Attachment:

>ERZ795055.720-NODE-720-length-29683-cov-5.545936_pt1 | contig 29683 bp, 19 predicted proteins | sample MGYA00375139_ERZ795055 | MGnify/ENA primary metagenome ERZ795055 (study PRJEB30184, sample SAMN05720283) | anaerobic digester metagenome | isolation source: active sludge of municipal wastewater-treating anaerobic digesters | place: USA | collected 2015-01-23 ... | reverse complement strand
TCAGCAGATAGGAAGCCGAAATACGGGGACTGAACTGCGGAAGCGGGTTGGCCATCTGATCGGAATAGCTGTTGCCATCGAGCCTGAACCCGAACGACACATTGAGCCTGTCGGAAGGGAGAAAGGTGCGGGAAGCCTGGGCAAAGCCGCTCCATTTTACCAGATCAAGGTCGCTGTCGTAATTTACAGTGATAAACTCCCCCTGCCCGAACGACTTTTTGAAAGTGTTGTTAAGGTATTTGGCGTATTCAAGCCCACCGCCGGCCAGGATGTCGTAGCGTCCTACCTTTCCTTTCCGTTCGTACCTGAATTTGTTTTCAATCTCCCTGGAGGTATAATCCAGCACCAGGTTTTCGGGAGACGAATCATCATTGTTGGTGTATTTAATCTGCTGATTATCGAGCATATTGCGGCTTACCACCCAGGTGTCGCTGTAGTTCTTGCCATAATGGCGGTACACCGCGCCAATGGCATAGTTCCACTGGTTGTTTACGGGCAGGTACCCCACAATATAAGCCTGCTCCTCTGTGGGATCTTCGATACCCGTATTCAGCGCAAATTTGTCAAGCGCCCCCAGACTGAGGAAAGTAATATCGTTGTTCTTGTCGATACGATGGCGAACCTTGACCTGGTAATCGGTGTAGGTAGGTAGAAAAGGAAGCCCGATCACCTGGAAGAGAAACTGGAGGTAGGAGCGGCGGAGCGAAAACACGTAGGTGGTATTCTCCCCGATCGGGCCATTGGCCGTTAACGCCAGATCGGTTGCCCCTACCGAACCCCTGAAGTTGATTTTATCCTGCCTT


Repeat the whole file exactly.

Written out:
>ERZ795055.720-NODE-720-length-29683-cov-5.545936_pt1 | contig 29683 bp, 19 predicted proteins | sample MGYA00375139_ERZ795055 | MGnify/ENA primary metagenome ERZ795055 (study PRJEB30184, sample SAMN05720283) | anaerobic digester metagenome | isolation source: active sludge of municipal wastewater-treating anaerobic digesters | place: USA | collected 2015-01-23 ... | reverse complement strand
TCAGCAGATAGGAAGCCGAAATACGGGGACTGAACTGCGGAAGCGGGTTGGCCATCTGATCGGAATAGCTGTTGCCATCGAGCCTGAACCCGAACGACACATTGAGCCTGTCGGAAGGGAGAAAGGTGCGGGAAGCCTGGGCAAAGCCGCTCCATTTTACCAGATCAAGGTCGCTGTCGTAATTTACAGTGATAAACTCCCCCTGCCCGAACGACTTTTTGAAAGTGTTGTTAAGGTATTTGGCGTATTCAAGCCCACCGCCGGCCAGGATGTCGTAGCGTCCTACCTTTCCTTTCCGTTCGTACCTGAATTTGTTTTCAATCTCCCTGGAGGTATAATCCAGCACCAGGTTTTCGGGAGACGAATCATCATTGTTGGTGTATTTAATCTGCTGATTATCGAGCATATTGCGGCTTACCACCCAGGTGTCGCTGTAGTTCTTGCCATAATGGCGGTACACCGCGCCAATGGCATAGTTCCACTGGTTGTTTACGGGCAGGTACCCCACAATATAAGCCTGCTCCTCTGTGGGATCTTCGATACCCGTATTCAGCGCAAATTTGTCAAGCGCCCCCAGACTGAGGAAAGTAATATCGTTGTTCTTGTCGATACGATGGCGAACCTTGACCTGGTAATCGGTGTAGGTAGGTAGAAAAGGAAGCCCGATCACCTGGAAGAGAAACTGGAGGTAGGAGCGGCGGAGCGAAAACACGTAGGTGGTATTCTCCCCGATCGGGCCATTGGCCGTTAACGCCAGATCGGTTGCCCCTACCGAACCCCTGAAGTTGATTTTATCCTGCCTT